Future Manufacturing Strategies for Biosimilars

Biosimilars are a relatively new subset of biopharmaceuticals, with the biotechnology industry finally maturing such that off-patent generic-type products increasingly will be entering major markets (1–3). So far, more than 20 biosimilars for a limited number of reference products have been approved in major markets, primarily the European Union. Only two products have been formally approved as biosimilars in the United States. For this rapidly growing industry sector, little consensus or authoritative information is available yet regarding how and where…

Outsourcing Biosimilars Development

A rapid increase in the number of companies working on development and registration of biosimilars has created a significant market for contract testing and manufacturing organizations (CTOs and CMOs) providing outsourced services specific to these products. Biosimilar developers turn to contract organizations when they lack either the internal capability or capacity for conducting certain work as well as when they require additional resources to bring products to market rapidly. A wide range of contract services are available, and each particular…

A Turning Point for US Biosimilars

The next 12–18 months could be a critical time for biosimilars in the United States (1). This product class has grown rapidly since passage of the Biosimilars Price Competition and Innovation Act (BPCIA) of 2010. That landmark legislation allowed for biosimilar market approvals based on previously approved “reference products,” creating an expedited pathway that reduces biosimilar development costs and speeds regulatory review so patients get faster access to essential medicines. Increased competition from biosimilars could save the US healthcare system…

Alkyl Mono- and Diglucosides: Highly Effective, Nonionic Surfactant Replacements for Polysorbates in Biotherapeutics — a Review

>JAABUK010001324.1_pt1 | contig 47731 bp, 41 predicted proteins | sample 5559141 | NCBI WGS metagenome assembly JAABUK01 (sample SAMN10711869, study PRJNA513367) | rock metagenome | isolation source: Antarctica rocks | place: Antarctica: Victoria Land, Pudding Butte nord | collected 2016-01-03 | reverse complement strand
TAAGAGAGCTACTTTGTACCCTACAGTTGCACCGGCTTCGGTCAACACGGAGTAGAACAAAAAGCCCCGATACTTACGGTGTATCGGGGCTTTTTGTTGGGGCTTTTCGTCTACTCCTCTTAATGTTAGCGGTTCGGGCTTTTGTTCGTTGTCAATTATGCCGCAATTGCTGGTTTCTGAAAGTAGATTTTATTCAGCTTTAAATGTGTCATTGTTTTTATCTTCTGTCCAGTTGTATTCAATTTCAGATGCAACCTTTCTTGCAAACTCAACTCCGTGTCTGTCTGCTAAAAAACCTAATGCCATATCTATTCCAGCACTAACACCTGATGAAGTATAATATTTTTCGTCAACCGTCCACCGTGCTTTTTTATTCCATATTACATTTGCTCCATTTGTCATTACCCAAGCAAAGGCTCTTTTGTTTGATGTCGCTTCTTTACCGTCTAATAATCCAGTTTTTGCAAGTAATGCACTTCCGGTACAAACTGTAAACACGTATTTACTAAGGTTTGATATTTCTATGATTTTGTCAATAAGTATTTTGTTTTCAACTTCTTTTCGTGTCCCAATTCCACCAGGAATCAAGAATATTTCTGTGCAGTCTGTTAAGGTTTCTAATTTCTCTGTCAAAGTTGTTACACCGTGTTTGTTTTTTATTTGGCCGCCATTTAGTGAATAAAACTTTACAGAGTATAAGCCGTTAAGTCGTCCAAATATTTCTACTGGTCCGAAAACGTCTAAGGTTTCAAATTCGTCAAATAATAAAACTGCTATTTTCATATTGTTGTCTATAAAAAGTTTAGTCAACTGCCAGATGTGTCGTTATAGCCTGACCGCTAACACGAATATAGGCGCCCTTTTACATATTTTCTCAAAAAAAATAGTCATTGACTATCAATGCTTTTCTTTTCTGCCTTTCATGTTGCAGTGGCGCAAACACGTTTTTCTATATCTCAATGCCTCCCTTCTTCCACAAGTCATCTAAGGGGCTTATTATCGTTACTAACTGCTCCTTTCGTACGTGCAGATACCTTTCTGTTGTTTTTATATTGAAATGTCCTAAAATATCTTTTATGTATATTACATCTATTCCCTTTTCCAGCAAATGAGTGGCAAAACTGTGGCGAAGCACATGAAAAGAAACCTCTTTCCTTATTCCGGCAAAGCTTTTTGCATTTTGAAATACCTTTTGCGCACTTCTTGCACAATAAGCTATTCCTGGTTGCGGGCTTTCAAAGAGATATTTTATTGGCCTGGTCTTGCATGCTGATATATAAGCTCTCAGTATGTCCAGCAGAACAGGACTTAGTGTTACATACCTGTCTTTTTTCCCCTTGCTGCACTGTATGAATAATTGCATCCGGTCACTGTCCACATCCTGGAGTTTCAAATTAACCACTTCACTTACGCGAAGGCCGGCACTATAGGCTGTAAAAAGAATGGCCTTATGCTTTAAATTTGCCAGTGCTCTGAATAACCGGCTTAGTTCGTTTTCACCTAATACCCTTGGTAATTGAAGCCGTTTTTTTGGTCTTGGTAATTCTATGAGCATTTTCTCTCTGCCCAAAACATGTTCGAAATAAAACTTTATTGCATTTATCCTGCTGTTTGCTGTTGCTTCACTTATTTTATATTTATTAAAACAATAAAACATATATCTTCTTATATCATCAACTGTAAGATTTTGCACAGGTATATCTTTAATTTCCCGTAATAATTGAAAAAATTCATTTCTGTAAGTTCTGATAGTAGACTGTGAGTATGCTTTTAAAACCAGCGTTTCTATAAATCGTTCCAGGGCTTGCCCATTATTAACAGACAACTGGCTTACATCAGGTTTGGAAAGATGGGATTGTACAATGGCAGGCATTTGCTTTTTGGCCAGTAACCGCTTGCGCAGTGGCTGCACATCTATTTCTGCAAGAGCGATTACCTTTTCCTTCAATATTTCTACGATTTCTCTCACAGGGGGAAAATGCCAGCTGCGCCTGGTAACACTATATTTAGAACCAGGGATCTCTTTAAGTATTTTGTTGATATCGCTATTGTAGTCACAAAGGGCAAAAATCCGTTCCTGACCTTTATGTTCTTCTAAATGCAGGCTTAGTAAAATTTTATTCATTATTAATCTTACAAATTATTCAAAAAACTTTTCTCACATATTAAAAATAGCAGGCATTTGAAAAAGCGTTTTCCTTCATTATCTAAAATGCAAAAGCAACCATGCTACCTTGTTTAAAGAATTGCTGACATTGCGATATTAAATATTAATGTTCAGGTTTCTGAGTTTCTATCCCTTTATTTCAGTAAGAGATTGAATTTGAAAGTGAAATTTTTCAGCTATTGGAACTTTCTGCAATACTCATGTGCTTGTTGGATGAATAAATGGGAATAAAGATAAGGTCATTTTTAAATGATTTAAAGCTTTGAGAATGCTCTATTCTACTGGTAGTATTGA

Many biotherapeutic proteins are naturally subject to aggregation. The clinical consequences of protein aggregation can be dramatic, not only affecting bioavailability and pharmacokinetics, but in extreme cases dramatically altering pharmacodynamics as well. Of equal or perhaps more importance is that aggregation is a principal source of unwanted immunogenicity in biotherapeutics. Aggregation-induced neutralizing antibodies and/or anaphylactic reactions are serious and growing US and European regulatory concerns. So they will have significant and growing influence on the future development and regulatory approval…

Accelerating Biologic and Biosimilar Drug Development: Ready-to-Use, Cell-Based Assays for Potency and Lot-Release Testing

With the drug industry’s expanding emphasis on biologics, the need for robust cell-based assays has grown at all stages of development. Requirements for efficacy, quality, and potency testing often demand a complex set of bioassays and/or cell-based assays for new therapeutics or biosimilars. Developers of the latter have found this need for cell-based assays to be particularly challenging. Commercially available, ready-to-use cell-based assays provide a robust functional response from specific therapeutic targets. They can significantly shorten assay development time while…